State Department Briefing


Friday  June 20, 2003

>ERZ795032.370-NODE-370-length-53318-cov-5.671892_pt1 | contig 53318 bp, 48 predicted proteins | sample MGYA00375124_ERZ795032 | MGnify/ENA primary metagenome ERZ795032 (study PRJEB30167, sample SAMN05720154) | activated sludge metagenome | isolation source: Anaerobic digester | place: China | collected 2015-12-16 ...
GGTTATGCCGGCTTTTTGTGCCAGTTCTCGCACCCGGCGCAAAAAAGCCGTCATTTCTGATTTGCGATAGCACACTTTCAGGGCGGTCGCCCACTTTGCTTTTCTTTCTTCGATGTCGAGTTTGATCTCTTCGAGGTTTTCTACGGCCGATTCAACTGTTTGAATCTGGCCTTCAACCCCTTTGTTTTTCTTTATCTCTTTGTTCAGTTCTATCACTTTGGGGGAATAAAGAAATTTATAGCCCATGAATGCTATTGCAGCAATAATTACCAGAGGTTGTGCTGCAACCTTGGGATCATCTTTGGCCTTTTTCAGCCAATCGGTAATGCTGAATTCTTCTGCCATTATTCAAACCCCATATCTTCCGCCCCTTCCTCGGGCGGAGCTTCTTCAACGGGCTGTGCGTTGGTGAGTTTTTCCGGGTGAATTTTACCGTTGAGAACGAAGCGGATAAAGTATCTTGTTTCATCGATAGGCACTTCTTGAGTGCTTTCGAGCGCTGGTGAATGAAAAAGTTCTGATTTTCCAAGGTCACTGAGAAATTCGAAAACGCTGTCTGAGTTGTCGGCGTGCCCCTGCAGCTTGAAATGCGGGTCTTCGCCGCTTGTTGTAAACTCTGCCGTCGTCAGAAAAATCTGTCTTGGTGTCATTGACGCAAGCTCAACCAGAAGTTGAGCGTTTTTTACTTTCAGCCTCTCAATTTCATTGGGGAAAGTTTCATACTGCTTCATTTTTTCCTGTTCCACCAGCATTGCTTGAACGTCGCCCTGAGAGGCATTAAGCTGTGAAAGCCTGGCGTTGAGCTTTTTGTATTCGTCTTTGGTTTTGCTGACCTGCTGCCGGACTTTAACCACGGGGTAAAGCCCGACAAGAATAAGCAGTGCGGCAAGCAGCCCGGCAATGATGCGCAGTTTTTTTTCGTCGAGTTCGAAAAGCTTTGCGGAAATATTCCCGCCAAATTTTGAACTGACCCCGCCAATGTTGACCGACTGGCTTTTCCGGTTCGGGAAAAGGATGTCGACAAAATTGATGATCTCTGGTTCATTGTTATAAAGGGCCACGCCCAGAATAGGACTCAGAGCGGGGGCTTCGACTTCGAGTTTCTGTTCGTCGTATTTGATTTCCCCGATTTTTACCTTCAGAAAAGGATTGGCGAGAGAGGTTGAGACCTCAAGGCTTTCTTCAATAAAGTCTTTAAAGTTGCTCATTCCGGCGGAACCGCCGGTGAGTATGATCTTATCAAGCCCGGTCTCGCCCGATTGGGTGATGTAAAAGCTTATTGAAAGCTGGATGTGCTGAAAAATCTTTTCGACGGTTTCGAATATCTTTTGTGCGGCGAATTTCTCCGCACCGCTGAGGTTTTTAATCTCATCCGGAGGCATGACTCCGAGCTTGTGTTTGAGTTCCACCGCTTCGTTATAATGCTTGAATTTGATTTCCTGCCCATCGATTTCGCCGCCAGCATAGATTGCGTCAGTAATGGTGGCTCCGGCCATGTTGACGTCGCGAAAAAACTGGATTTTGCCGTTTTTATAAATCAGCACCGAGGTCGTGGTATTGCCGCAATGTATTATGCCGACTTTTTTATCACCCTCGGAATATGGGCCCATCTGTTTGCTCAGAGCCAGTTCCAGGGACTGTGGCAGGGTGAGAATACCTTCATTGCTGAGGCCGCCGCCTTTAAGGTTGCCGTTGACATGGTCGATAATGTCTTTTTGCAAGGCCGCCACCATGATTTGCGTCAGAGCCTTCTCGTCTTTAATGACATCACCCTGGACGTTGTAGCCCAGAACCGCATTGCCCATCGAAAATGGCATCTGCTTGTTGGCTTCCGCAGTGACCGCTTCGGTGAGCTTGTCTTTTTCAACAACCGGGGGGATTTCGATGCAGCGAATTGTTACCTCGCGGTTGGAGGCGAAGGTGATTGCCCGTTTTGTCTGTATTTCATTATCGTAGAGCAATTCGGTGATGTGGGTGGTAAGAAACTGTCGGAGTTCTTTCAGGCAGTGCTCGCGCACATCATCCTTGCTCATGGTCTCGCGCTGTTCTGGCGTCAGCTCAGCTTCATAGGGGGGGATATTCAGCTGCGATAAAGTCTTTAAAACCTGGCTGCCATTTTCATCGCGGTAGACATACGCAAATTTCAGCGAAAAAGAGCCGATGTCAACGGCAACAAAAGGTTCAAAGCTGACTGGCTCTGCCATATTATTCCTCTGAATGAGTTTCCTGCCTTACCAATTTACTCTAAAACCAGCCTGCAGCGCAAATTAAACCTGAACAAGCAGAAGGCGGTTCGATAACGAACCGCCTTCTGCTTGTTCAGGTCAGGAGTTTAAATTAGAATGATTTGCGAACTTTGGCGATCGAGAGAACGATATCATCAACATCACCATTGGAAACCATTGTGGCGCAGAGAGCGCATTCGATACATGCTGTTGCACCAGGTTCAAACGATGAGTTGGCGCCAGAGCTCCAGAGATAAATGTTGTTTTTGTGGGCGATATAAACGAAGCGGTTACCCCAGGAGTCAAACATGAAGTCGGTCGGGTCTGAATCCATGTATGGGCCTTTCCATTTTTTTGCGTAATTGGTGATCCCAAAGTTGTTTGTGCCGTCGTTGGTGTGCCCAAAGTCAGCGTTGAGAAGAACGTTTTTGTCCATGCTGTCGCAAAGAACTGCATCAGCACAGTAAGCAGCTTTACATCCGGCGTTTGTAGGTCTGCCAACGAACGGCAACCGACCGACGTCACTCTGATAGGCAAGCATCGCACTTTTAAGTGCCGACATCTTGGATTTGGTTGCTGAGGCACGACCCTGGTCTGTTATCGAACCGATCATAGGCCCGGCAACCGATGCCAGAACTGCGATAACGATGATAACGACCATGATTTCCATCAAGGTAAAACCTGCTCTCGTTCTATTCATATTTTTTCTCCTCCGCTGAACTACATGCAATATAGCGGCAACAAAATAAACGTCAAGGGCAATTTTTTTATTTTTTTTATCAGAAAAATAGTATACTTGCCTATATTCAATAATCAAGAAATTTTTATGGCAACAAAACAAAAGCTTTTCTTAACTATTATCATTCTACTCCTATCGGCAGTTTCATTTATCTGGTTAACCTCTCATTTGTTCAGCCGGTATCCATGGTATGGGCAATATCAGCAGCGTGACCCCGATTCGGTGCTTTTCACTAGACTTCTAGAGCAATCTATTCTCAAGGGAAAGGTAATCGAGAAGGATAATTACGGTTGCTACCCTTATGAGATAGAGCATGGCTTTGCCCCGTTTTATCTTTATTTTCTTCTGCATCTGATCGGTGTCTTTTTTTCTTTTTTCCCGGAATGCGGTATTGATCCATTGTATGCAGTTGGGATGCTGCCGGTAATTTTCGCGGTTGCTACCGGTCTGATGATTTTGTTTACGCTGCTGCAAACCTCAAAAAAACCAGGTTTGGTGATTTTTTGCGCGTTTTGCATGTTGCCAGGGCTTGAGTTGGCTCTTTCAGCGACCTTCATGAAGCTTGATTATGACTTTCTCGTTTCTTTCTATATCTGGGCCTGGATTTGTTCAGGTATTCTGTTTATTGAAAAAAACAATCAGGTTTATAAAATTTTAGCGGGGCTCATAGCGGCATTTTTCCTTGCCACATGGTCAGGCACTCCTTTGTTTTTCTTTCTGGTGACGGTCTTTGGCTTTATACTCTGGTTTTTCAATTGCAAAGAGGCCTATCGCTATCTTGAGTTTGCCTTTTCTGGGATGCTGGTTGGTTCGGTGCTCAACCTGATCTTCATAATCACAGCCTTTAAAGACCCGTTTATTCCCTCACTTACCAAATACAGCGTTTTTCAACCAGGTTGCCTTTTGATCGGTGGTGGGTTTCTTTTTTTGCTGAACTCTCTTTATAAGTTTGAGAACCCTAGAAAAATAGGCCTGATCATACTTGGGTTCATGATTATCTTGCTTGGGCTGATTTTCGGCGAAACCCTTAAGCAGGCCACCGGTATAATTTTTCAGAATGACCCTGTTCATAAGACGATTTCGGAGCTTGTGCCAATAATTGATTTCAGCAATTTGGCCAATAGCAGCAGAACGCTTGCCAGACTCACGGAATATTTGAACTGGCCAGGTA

U.S. DEPARTMENT OF STATE DAILY PRESS BRIEFING U.S. Department of State Daily Press Briefing (ON THE RECORD UNLESS OTHERWISE NOTED) Friday, June 20, 2003 1:20 p.m. EDT BRIEFER: Philip T. Reeker, Deputy Spokesman Index: ANNOUNCEMENTS Participation at the World Economic Forum in Jordan World Refugee Day KENYA Closure of the U.S. Embassy in Nairobi LIBERIA President Taylor's Commitments to Ceasefire/Accra Talks President Taylor's Indictment by the Special Court in Sierra Leone BELGIUM Additional Universal Competence Law Cases Against U.S. Officials NORTH KOREA Reports on Arsenal of Nuclear Warheads Contact with Japan on North Korean Nuclear Weapons Program Discussions with UN Security Council Permanent Members ISRAEL/PALESTINIANS American Citizens Injured/Killed in West Bank Shooting SAUDI ARABIA Consulate in Jeddah Providing Refuge to American Citizen Sara Saga ANGOLA Missing Aircraft IRAN IAEA Board of Governors Report on the Iranian Nuclear Program MEXICO American Citizen Duane "Dog" Chapman PAKISTAN Press Reports Concerning F-16 Sales MR. REEKER: Welcome back, everyone, to the State Department on this lovely Friday. Secretary Powell, as you are all aware, I am sure, is in Jordan this evening with his traveling party. He has had a number of press availabilities today, so I will refer you to those in terms of discussions he has had today. As you are aware, he will be attending the World Economic Forum in Jordan this weekend. They will be talking about a number of the President's initiatives: the Middle East Partnership Initiative, the U.S.-Middle East Free Trade Arrangement. And Ambassador Bremer, the head of the coalition provisional authority in Iraq, will also be attending the World Economic Forum, and he will be joined by an advisory group of Iraqi business men and women, and there will be economists and other political leaders there focusing on getting the Iraq economy going, reform in the banking sector and measures to encourage foreign and domestic investment in Iraq. So those are things to look to. And, of course, next week there will be the meetings in New York hosted by the UN, a donors conference on Iraq, and there will be a number of Iraqis attending that as well. So that is looking ahead. I did want to note that the Secretary will be back on Monday, but today, Friday, June 20th, is World Refugee Day. I am going to call your attention to the fact that the United States joins with the international community in recognizing today as World Refugee Day. This is a day that extols the welcome given to refugees around the globe. Since World War II, more refugees have found permanent homes in the United States of America than in any other country, and almost 2 million refugees have been resettled in the United States since 1975. Our country continues to reach out and admit refugees from around the world, even under the most challenging security circumstances; to wit, in 2002, even in the aftermath of the most serious attack on our nation's security on September 11th, 2001, the number of refugees resettled in the United States exceeded the total accepted by all other countries in the world combined. This year, World Refugee Day -- the theme of World Refugee Day is "Shared Wishes, Shared Dreams, Refugee Youth and Us." And it's highlighting the many young people who are refugees. So we are joining the United Nations High Commissioner on Refugees in celebrating the resilience and determination of refugee youth, and of all refugees throughout the world. This year, this fiscal year, so far the United States has provided over $255 million to the UN High Commissioner for Refugees, and we call upon the international community to continue to support the UNHCR to ensure that basic needs are met. Terri. QUESTION: What can you tell us about threat level and closure of the U.S. Embassy in Kenya? MR. REEKER: Kenya. The U.S. Embassy in Nairobi is completely closed today to review its security posture. As you are aware, we often close our embassies or other diplomatic offices abroad to review security. That is mentioned in our Worldwide Caution on Security that has been in place for some time. The Embassy, just as any of our diplomatic posts abroad, constantly reviews security and takes appropriate actions when warranted. We do expect that the Embassy in Nairobi, Kenya will remain closed Monday and Tuesday. But, obviously, we will keep you current on that as the weekend goes by and those days arrive. QUESTION: Is there anything you can tell us about reports coming out of various government agencies as to the specific threats in Kenya? MR. REEKER: No. I have nothing more detailed on any intelligence, but as we have indicated in the past, we do monitor this very closely. As you know, East Africa has been an area of terrorist threats and, indeed, terrorist attacks in the past. History has shown, of course, the previous bombing of our embassy in Nairobi, the horrible bombing in Mombassa, and so those threats are still out there. We continue working, obviously, with the Kenyan Government, but with other governments in the region and all around the world to counter those threats, to do whatever we can to stop terrorism. QUESTION: And has the Kenyan Government been receptive and helpful in providing security? Sometimes we've had not as much -- MR. REEKER: We continue to work very closely with the Kenyan Government on security for, obviously for our mission, our buildings and our personnel in Kenya and in the overall worldwide fight against terrorism in terms of intelligence sharing, in terms of law enforcement cooperation, in terms of other actions that we have been taking on that. QUESTION: So you're happy with the level of cooperation? MR. REEKER: Yes. QUESTION: When you say completely closed, you mean that nobody's -- nobody's going there, or just closed to the public? MR. REEKER: That is my understanding, that it is completely closed today. I can't tell you that there is, you know, not a single person that may go in or out, but there are no public services being offered. Obviously, for American citizens in need of emergency services, they can contact the Embassy. There are emergency numbers available and we can always endeavor to help Americans in need, but basic services provided by the Embassy in terms of visas and other things would be suspended today, and Monday/Tuesday if it remains closed. Anything else on Kenya? No? Then let's start with this gentleman, and we'll come back to the lady here. QUESTION: Do you have anything to say about Charles Taylor reneging on his pledge to step down as leader of Liberia? MR. REEKER: I have seen a number of wire stories coming out of the region. I think it is important to keep the record straight in terms of the commitments that Charles Taylor has made to date, but remind you that earlier this month, June 4th, before the assembled heads of state and delegates at the Liberia peace talks at Accra, Ghana, Charles Taylor announced that he would not seek to remain as President of Liberia beyond the end of his current term in January. Then on June 17th -- and we talked about this earlier this week -- his representative signed a cessation of hostilities agreement in which he promised to seek, within 30 days, a comprehensive peace plan which would, among other things, and I quote from the agreement, "cover the formation of a transition government in which he would not serve." We believe that Charles Taylor must abide by these two commitments, and we call on the delegates to the Accra talks to agree promptly on the terms of the transition government, as they had agreed to do, and we hope that this transition government will be able to take office as soon as possible. We believe that there is no place for Charles Taylor in the transitional government or in any future government of Liberia. Yes, sir. QUESTION: What do you think of the attitude of Belgium, who added three more names on the list? MR. REEKER: You are talking about the issue of the universal competence law in Belgium. QUESTION: Yes. MR. REEKER: If I can note the facts there, we have been informed by the Government of Belgium that three new cases were filed in their courts against U.S. officials: one against President Bush, against National Security Advisor Rice, against the Defense Secretary Mr. Rumsfeld, Deputy Defense Secretary Wolfowitz and Attorney General Ashcroft; another case was filed against President Bush and Secretary of State Powell and Secretary of Defense Rumsfeld, as well as British Prime Minister Blair; and a third case was filed against Secretary Powell. As we have repeatedly said, Belgium's universal competence law makes it possible for people with a political agenda to put American officials, as well as other nations' leaders, at risk. It is becoming difficult, I think, for our leaders to travel freely to Belgium. Two of those cases were filed by people who are not even Belgian citizens. The law that allows the filing of these cases, as we have said before, is indefensible; and these cases demonstrate that even with the recent amendments the law does not work and, we believe, should be repealed. Jonathan. QUESTION: As I am sure you know, under the new procedures, these cases are referred to the host governments. MR. REEKER: That is what I just said. QUESTION: Yeah. Did you? I didn't hear you. MR. REEKER: I said the Belgian Government has informed us of these new cases. QUESTION: Yes, okay. MR. REEKER: Didn't use the word "refer," but -- QUESTION: Well, they have informed you of them, but they have done more than that. They have actually remanded them -- if I could use a technical term -- to the U.S. judicial system. MR. REEKER: Then I would refer you to those parties. QUESTION: Okay. But, so what's your problem with this then, since being referred to the U.S. judicial system, which will presumably follow the example of the British judicial system, which is basically throwing them away? MR. REEKER: I think I just outlined our problem with this, that this is something that we think is putting our leaders at risk. The law doesn't work. We think it should be repealed. And that is our view. It is the view we have held and the view we will continue to hold. QUESTION: In what sense does it put them at risk, since the cases have been remanded to the U.S. judicial system, which is -- MR. REEKER: Well, every time one of these cases comes up, we have to go through this process, Jonathan. And that is exactly what I described -- you know, three new cases that they have informed us of, that they have remanded, as you said. And I just think it is quite clear that it is becoming difficult for people to travel freely to Belgium if they have to, you know, always be expecting some new case to arise that will be remanded or not. So I think I have stated our view on the law. We have made that quite clear, and we are having a thorough discussion on this. It is something that is up to the Belgian Government to fix. QUESTION: Did Belgium give immunity to the travel -- to the international organizations over there? MR. REEKER: I don't follow your question. QUESTION: I think Belgium can give immunity to people who travel to see the international organizations. MR. REEKER: I suppose they can. QUESTION: You will accept that? MR. REEKER: Well, that is simply a statement of fact that is based on a hypothetical. I don't know what you're doing there. I think I have made our position clear on that situation. As I said, it is something that is the subject of discussions, and we think is up to the Belgian Government to fix what we consider to be a problem. Now -- on this? QUESTION: No. MR. REEKER: Yes, and the lady behind you was going to go first. QUESTION: Do you have an idea on who filed the suits? MR. REEKER: It is not for me to talk to the specific suits. I'm sure you can find that out. QUESTION: You said that two of them are not even Belgian citizens? MR. REEKER: That's right. QUESTION: So can you say -- MR. REEKER: No. QUESTION: -- their nationality? MR. REEKER: It is not for me to do that. I am pointing out one of the things that is reflected in this law, that two of them are not even Belgian citizens that are filing these cases. QUESTION: On North Korea. A Japanese newspaper reported that Washington told Tokyo that North Korea has several small-scale nuclear warheads for ballistic missiles. Have you heard of such reports and do you have any comment on them? MR. REEKER: I have seen a variety of press reports on that. As you know, it is not our practice to comment or speculate on reports that involve intelligence-related matters. But what I can say, which should be of no news to you, is that we have stated publicly on many occasions that we believe North Korea may have one, possibly two, nuclear weapons. Secretary Powell made that point in his press conference in Phnom Penh, Cambodia, just two days ago, on Wednesday. Once again, I think we are all quite aware that North Korea is also actively pursuing a nuclear weapons program that we have insisted must be verifiably and irreversibly ended. And I think it is a fact that is well established that North Korea has flight-tested medium-range missiles. So the facts and the statements that have been made in the past remain the salient facts here. Terri. And then we will go back. QUESTION: I understand that an American citizen has been killed in a shooting in a West Bank settlement. MR. REEKER: Yes. There were four U.S. citizens who were shot near the settlement of Ofra, around Ramallah today. One of those citizens was killed. Our deepest sympathies go out to the family of the deceased. And in deference to the family and their specific wishes, we will not be releasing details regarding the deceased. The other three United States citizens are being treated in a hospital for their injuries. A consular officer from the U.S. Consulate General in Jerusalem has met with them already. As I indicated, we don't have Privacy Act waivers to provide any further information on that situation. Yes. QUESTION: On the issue of North Korea, I'm wondering if you have ever formally or informally contacted Japan on that regard? MR. REEKER: We talk to Japan constantly on the issue of North Korea. I think you are quite aware of that. We have meetings at a variety of levels, including the regular Trilateral Coordination Group meetings with Japan and South Korea, the most recently one held last week in Honolulu, and you saw the statement from that. We are in regular consultation with Japan, with South Korea, with China and other governments about the situation with North Korea. We have made quite clear, as Secretary Powell did again in Cambodia this week, and many others in the international community made clear, that we want to seek a peaceful and a diplomatic solution to this, that North Korea can get itself out of the situation it has put itself into by verifiably and irreversibly ending its nuclear weapons program. Jonathan. QUESTION: Yes. Did Sara Saga leave your Consulate in Jeddah, as she had planned to do? MR. REEKER: No, the U.S. citizen Sara Saga remains at the United States Consulate in Jeddah, Saudi Arabia, with her two children. Ms. Saga is free to depart Saudi Arabia. The Saudi Foreign Ministry approved this request during a meeting with the chargé d'affaires of the United States Embassy on June 18th and they processed the necessary paperwork for her departure. We understood that yesterday, Sara Saga had decided that she would leave Saudi Arabia, and the U.S. Consulate officials had told her that she could voluntarily change her mind about that decision. And the latest news we have is that she has done so. So she has made that -- QUESTION: Sara has changed her mind? MR. REEKER: Exactly. QUESTION: So she's what? Planning to stay in the Consulate at the moment or planning to go home or -- MR. REEKER: I can't speak for her. At this time she remains in the Consulate, and she may remain in the Consulate as long as she desires. QUESTION: On North Korea. After the -- you brought the case to the UN Security permanent members yesterday, what do you expect next? What do you want the members to do? MR. REEKER: Well, this is the situation with North Korea, as we were just discussing, and as the Secretary noted this week, there is no issue of greater urgency to the United States, and a consistent view among nations at the ASEAN meetings, regional foreign meetings in Phnom Penh, that nuclear weapons on the Korean Peninsula cannot be tolerated. As you know, the Security Council, that is, the United Nations Security Council, has been considering the issue. Since the International Atomic Energy Agency reported the matter to the Council in February, we have been continuing to have discussions with other Council members. We have been exploring the possibility of a presidential statement, as a means to convey authoritatively and unequivocally, the international community's concern to Pyongyang. We do continue to believe that a strong public statement from the Council would strengthen our diplomatic efforts to reach a peaceful solution, and would complement efforts by countries in the region aimed at multilateral talks with North Korea. So we have continued to have those types of discussions with the permanent five members of the Security Council, and, of course, with South Korea and Japan, as I mentioned earlier. QUESTION: But right now, no other actions? MR. REEKER: That is exactly what we are looking at. I think many members of the Security Council would agree on the importance of speaking clearly on this issue, and we are discussing the timing and modalities for doing so. Our view remains that North Korea must visibly and irreversibly, verifiably dismantle their nuclear weapons program. And we have begun to circulate a draft text as part of the discussions that we have been having. We have shared these ideas with other concerned governments in New York, but I couldn't speculate on any timing or any further meetings at this point. QUESTION: And the draft text on this is on -- MR. REEKER: We have begun -- QUESTION: -- North Korea's nuclear program? MR. REEKER: Right. What we were looking at in our discussions with other Security Council members was exploring the possibility of a presidential statement, as a means to convey our concerns to Pyongyang as part of our multilateral diplomacy. And that is part of the discussions that we have been having with the permanent five members of the Security Council, as well as other countries. QUESTION: Okay. But you say there is no timing decided on -- MR. REEKER: No, I couldn't speculate on timing. QUESTION: Can I go back to Charles Taylor for a minute? MR. REEKER: Sure. QUESTION: Some of his people have drawn a connection between his reluctance to leave office and his indictment by the court in Sierra Leone. Have you heard from anybody? Presumably, you do have contacts with Charles Taylor's government occasionally. MR. REEKER: We have an ambassador in Monrovia. QUESTION: I know, exactly. Have you heard this from them? Is this what they're telling you? MR. REEKER: Don't know. I haven't seen any such reports like that. QUESTION: And then, is there any connection between this -- this issue and your rather lukewarm support for the indictment or for -- MR. REEKER: I reject your characterization, as I often do, Jonathan. You can, you know, do your own analysis from your seat there. We have been strong supporters of the special court. What I have referred you to is specifically to the prosecutor in that court for any indictments and the facts on that. I am not aware of any particular discussions on this. I haven't seen the reports that you are referring to in terms of comments in that regard from Charles Taylor's people, as you described them, but our view on Charles Taylor and the commitments that he has made quite publicly to the world remains what I described earlier. QUESTION: Okay. Well, can you just go over it again, because it did -- it has changed a couple of times. How does it stand today? Do you think that Charles Taylor should surrender to the court immediately? MR. REEKER: As I told you, you need to refer questions to the court for what they have requested and what their -- any indictments that they have announced. That is not for me to discuss here. That is for the court to suggest. We have supported the special court in Sierra Leone. We have supported justice and continue to support justice for those who were part of the atrocities that took place in Sierra Leone for the crimes against humanity and the war crimes. But in terms of details and specifics on what that court has asked for, what their indictment calls for, you need to talk to the court, to the prosecutor there. QUESTION: Well how does this -- can I just ask -- why is this any different from the case of the ICTY in The Hague, where -- which -- where you demand that the indictees present themselves and voluntarily surrender? MR. REEKER: Because every case is different. This isn't that case. I don't know why you are bringing that case into it. I have said, if you want to ask questions about the specific case that this court may be bringing, or the charges against Charles Taylor, and indictment, talk to them about it. Our view on the court and our support for it, I have reestablished again today. I reject your notion of lukewarm support for that court. I think we were one of the strongest supporters and provided funding for the creation of that special court. Yes. QUESTION: One question back on the Saga case. Do U.S. officials continue to discuss with the Saudis whether Sara's two Saudi citizen children would be allowed to accompany her if she left? MR. REEKER: Let me go through what else we can say about that. I told you already that we understand that Ms. Saga has, at this time, determined that she was going to remain in the Consulate. That is the latest news that I have. And as I said, she may remain as long as she wants to. Since her arrival at the U.S. Consulate in Jeddah, she has had the full support of U.S. officials there and from our Embassy to Saudi Arabia, which is based, of course, in Riyadh, and here in Washington. We have been vigorously engaged with the Saudi authorities at very high levels. The chargé d'affaires, of course, has been in Jeddah to assist in pressing this case with the Saudis. I will remind you that the Government of Saudi Arabia made a commitment back in September of 2002 that all adult women would be free to travel out of Saudi Arabia, that is, all adult American women. And in every case raised with the Foreign Minister since this commitment, permission has been secured for American citizen women to depart. None of the women who have been granted such permission have chosen to depart and we keep in regular contact with them. So we are in touch with them on this case. QUESTION: Right. But you didn't answer my question. Is part of the discussion that her two children could continue to go? You have already achieved her permission to leave the country. Are you still discussing whether her children would be allowed to accompany her? MR. REEKER: The commitment, in terms of what the Saudis have committed, to doesn't extend to children of those women. QUESTION: I understand that. That's why I'm asking. MR. REEKER: And under Saudi law, any child who resides in Saudi Arabia with his or her Saudi citizen father requires the father's permission. And so that is an issue in terms of the fact that she, Mrs. Saga, and her husband share legal custody of their two children. Obviously, neither parent wants to be separated from their children. So that is a custody issue that they will have to keep looking at. QUESTION: So there's no sense in discussing that? No sense in the U.S. Government discussing that with the Saudi Government, then? MR. REEKER: It is an issue that the two parents would have to address. QUESTION: Okay. MR. REEKER: Yes. QUESTION: I would like to ask about the 727 that vanished in Angola last month and whether the Americans are leading the search, how they are conducting it, and where they are focusing. And the Angolans say that it was a converted oil tanker. Any idea on why someone would take a -- MR. REEKER: A converted oil tanker? I don't know -- I have read a variety of reports about that. As we have said before, our interest and search began when an American citizen who owns this aircraft reported the plane missing to the FBI on May 25th. And we have been working, that is, the State Department, with civil aviation authorities and governments throughout Africa, to try to locate this missing aircraft, and we are continuing that search. I don't have any real news there. I would call it a continuing search, a continuing investigation. There is no particular information suggesting that the disappearance of the aircraft is linked to terrorists or terrorism, but it is still something that, obviously, we would like to get to the bottom of. Yes, sir. QUESTION: Phil, you haven't had a chance to brief since the IAEA completed its deliberations on Iran. I was wondering if there is disappointment here at the statement that was issued. Also -- MR. REEKER: I do believe my colleagues at the White House and other -- including the Secretary's traveling party, have addressed that quite fully. QUESTION: Okay. President Putin said today at his news conference that he has been assured by President Khatami that Tehran has no plans, intentions, to develop nuclear weapons. Any reaction to that? MR. REEKER: I saw the reports, press reports, of President Putin's press conference, and I can say that I hope that ours doesn't last as long, but I just don't have a transcript. I haven't actually seen President Putin's remarks. In terms of the IAEA Board of Governors and their statement, as we have made quite clear since that statement came out, we welcome the conclusion that the IAEA Board of Governors made that Iran must live up to its Nonproliferation Treaty safeguards obligations and must cooperate fully with the IAEA to rectify outstanding problems and answer unresolved questions. The Board, as you are aware, explicitly shared the concerns expressed by Director General ElBaradei, the Director General of the IAEA, in his interim report which was issued June 6th and documents Iran's failures to report nuclear material, facilities and activities, as required by its safeguards obligations. And the Board called on Iran to grant all access deemed necessary by the IAEA and called on Iran not to introduce nuclear material into the enrichment facility at Natanz pending resolution of outstanding issues, and also called for Iran promptly and unconditionally to conclude and implement an additional safeguards protocol that would give enhanced transparency to Iran's nuclear program. So this is an interim report, obviously, but it already confirms that Iran has failed to meet its obligations. And it is something that is ongoing, but does certainly confirm the growing international consensus that Iran's nuclear activities, their program, is of great concern. And we are going to continue to support IAEA's request to provide follow-up to this interim report and be watching that very closely. We expect more inspections and further reports and further action by the Board in coming months. Yes, sir. QUESTION: On, actually, the North Korea problem, since the discussion regarding the North Korea is going on between the U.S. and the other four permanent council members, the security members, and this discussion doesn't include the Chinese Government, as China is a -- MR. REEKER: The other four would include the Chinese Government. QUESTION: Yeah, I notice there is Russia and -- because I just don't know if there's different discussion between U.S. Government and the Chinese Government is going on or is the same frame. MR. REEKER: No. As I said, the other four -- the United States is the fifth of the five permanent members of the UN Security Council -- so that includes China, obviously Russia, France and Great Britain. And we have been discussing and sharing this draft of a -- QUESTION: So the draft, it will be including the Chinese part, right? MR. REEKER: Yes. We have shared with the Chinese the draft presidential statement that we have looked at as a possibility that we have been exploring in terms of how the Security Council might convey to Pyongyang the international community's concerns about their nuclear weapons program. And we are going to continue to pursue that in our discussions with China, as well as other countries on the Security Council and other countries for whom this is of great interest and concern, as demonstrated at the ASEAN meetings in Phnom Penh. Terri. QUESTION: Do you have any information on this bounty hunter, Duane Chapman, who's being held, an American citizen being held in Mexico? MR. REEKER: I have certainly been watching on television and seen pictures of Duane "Dog" Chapman, but I don't have any information I can share with you. QUESTION: Do you have -- I mean, he's an American citizen. You obviously have -- on his case -- MR. REEKER: I have no information that I can share with you on this American citizen. QUESTION: Phil? MR. REEKER: Yes, sir. QUESTION: On Iran again, the administration spokesmen -- maybe yourself, also, have used this argument -- have taken up the issue of Iran's nuclear program expressing doubt as to why Iran would want to develop nuclear energy peacefully since they have so much natural gas and oil. But isn't it the case that the Iranian nuclear program actually began under the Shah during the "Atoms for Peace" program, and it's been a long-term commitment of Iran and many other nations that oil and gas is a natural resource and might be used better to improve the overall standard of the country, rather than being used to generate electricity, which can be done more effectively and cheaper with nuclear energy? MR. REEKER: I don't know. That's a historical discussion that I am just not aware of. What I -- QUESTION: But the argument has been used. They say because they have all this oil -- MR. REEKER: I am glad I am not aware of that argument. It is not something that I am familiar with at all. What I am familiar with are the facts, and that is that the capacity for generating energy that Iran claims to be pursuing through this nuclear program provides less energy than what they burn off every year in terms of natural gas production. So it leads one to question quite seriously, particularly with the lack of transparency that the IAEA report has documented, what Iran is actually doing with this. So it is of great concern to us. We have been sharing those concerns with the international community for some time and we are seeing that the international community is sharing some of our concerns. And that is why we've expressed our support, welcomed the report from the Board of Governors of the IAEA, and said that we will continue to support the IAEA in their efforts to pursue the recommendations that were made. QUESTION: Thank you. MR. REEKER: No, I'm sorry. We have some other -- but you can leave, Terri. You will be -- you are quite welcome to. (Laughter.) Please, go right ahead. QUESTION: This is on Pakistan. Certain administrators from Pakistan are here in the U.S. are reporting that the U.S. would be ready to deliver to Islamabad F-16 jet fighters. I don't know if you have anything on that. MR. REEKER: There were stories, press reports, about F-16 sales that were in the Pakistani press that I had checked out a couple of days ago that suggested that a U.S. official had provided information regarding F-16s. That story is a fabrication, is what I was told. And so I don't have anything further on that. Well, that is it. That was easy. Have a good weekend. (The briefing was concluded at 1:55 p.m.)